If your opponent is reading you as you’re reading him, and you can take whatever steps are needed to plant a seed in his mind that you have a very different hand than whatever it is you’re really holding, you can simply play off the way your opponent reads you, and the actual hand you have is of little importance.

For instance, if you can convince your opponent that you have a huge hand, you can bet or raise, secure in the knowledge that he will fold because you know that your opponent has convinced himself that you have a huge hand.

If you’re able to convince him that you are horribly weak but really have a very big hand, you can play off of your opponent’s read of you and allow him to do the betting until the time is right for you to put the hammer down and take all of his chips. That’s third level play, and very few of us do it as well as we’d like to.

Thinking Takes Time

There’s a lot to grasp here, and if you’re a beginning player you don’t need to absorb all of it in one fell swoop. It’ll take time. But from the get-go, if you realize that your opponent is thinking about what you might be holding as well as thinking about what you figure he has in addition to playing his own cards, you’re already getting a leg up on the learning curve.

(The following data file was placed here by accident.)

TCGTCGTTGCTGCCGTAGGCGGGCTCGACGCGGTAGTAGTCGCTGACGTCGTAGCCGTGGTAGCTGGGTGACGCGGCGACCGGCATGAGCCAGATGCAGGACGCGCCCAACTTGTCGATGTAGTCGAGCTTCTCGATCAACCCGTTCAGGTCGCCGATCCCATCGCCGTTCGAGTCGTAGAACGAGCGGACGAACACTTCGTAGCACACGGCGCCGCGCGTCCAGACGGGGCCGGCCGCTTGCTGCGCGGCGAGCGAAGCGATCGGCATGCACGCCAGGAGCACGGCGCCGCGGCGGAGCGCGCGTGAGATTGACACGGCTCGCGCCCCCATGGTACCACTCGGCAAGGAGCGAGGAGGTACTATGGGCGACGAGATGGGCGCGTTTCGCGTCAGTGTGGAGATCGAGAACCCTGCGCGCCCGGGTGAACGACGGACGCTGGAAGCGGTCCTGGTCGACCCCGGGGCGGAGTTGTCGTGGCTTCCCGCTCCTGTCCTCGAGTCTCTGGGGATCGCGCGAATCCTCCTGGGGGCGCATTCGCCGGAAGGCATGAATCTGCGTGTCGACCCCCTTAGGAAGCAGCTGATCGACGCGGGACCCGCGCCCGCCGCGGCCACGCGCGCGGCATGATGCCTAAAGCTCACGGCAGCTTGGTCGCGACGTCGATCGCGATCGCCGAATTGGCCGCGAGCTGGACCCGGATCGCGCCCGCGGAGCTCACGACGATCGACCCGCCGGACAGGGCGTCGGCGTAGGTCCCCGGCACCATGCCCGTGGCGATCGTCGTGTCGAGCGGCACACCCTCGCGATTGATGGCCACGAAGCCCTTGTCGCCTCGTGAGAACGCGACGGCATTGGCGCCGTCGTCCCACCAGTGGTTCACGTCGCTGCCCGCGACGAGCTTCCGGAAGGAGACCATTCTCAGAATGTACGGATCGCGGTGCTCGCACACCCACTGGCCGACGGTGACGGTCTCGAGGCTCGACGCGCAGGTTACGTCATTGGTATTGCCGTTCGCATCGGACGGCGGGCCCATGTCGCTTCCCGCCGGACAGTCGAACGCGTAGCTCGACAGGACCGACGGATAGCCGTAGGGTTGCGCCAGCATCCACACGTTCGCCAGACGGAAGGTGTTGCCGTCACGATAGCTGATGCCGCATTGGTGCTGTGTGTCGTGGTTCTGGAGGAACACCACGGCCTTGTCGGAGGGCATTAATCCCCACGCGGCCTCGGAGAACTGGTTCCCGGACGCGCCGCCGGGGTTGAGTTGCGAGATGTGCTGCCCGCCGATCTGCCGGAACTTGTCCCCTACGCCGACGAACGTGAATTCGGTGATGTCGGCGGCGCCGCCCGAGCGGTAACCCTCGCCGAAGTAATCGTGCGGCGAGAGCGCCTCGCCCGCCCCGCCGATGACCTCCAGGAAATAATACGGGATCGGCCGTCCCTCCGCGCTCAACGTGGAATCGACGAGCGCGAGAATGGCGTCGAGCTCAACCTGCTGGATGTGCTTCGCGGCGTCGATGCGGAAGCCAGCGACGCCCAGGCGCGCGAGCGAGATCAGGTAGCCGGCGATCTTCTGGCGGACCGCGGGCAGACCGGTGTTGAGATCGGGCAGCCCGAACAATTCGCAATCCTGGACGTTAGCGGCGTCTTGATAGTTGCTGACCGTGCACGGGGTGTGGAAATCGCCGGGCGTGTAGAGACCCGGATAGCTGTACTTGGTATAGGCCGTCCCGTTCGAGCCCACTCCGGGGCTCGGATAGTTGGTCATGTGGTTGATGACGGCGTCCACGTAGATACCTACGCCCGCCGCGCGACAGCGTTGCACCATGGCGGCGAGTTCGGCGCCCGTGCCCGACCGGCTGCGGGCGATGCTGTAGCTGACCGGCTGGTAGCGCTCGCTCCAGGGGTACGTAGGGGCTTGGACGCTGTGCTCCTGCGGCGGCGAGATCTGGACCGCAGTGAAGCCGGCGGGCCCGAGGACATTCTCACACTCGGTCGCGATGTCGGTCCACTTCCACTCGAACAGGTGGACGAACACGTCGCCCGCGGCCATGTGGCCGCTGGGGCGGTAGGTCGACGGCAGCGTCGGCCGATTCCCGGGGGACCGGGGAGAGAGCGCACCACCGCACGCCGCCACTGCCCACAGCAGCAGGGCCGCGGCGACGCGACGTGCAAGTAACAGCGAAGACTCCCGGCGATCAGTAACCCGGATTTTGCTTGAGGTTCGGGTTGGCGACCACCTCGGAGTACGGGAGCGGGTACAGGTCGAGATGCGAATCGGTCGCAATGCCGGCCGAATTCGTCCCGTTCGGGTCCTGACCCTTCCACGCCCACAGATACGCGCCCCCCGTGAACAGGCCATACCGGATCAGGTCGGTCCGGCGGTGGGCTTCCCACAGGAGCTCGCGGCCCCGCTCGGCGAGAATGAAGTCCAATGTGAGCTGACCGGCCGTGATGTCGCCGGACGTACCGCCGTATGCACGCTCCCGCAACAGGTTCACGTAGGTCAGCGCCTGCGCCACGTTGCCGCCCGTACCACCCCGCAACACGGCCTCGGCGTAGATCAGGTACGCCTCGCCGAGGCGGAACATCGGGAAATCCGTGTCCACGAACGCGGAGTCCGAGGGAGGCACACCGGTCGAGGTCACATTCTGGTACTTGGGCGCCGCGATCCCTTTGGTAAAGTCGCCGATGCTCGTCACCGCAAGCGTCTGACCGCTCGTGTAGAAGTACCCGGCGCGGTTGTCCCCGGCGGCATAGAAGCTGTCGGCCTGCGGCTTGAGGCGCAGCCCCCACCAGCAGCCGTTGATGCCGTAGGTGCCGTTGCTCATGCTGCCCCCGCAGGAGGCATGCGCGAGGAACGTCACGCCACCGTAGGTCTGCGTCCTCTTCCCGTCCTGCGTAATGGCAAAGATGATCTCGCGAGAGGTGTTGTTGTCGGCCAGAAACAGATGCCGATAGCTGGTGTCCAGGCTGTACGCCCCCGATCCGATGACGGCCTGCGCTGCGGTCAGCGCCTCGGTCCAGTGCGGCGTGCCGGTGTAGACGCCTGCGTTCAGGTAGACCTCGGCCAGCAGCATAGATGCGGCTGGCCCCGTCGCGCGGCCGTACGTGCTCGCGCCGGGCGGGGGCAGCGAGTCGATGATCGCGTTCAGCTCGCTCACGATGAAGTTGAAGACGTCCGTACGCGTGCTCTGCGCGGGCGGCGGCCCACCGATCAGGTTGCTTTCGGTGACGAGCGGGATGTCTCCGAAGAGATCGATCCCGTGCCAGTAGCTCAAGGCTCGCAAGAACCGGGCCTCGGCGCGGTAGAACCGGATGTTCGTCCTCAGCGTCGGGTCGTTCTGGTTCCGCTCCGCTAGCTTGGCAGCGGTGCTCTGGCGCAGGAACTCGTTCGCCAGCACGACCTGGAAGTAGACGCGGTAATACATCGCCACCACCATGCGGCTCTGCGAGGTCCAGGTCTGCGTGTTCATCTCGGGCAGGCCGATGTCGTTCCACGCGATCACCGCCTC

Just knowing this concept is a big plus for beginners. If all your playing decisions – do I bet, call, raise, fold, or reraise – are predicated only on the strength of your own hand, you will play predictable poker, and therefore become a target for exploitation.

Ideally you should be thinking one level deeper than your opponent. If they are only thinking about their cards, you need to be at the next level thinking about their cards – but stop there. If they aren’t capable of going to the second level to put you on a hand, you shouldn’t be trying to represent something different.

But just by thinking about it, and reviewing hands you’ve played in terms of third level thinking, your game will improve by leaps and bounds.

By Lou Krieger

The author of many best-selling poker books, including “Hold’em Excellence” and “Poker for Dummies”. A true ambassador of the game and one of poker’s greatest ever teachers.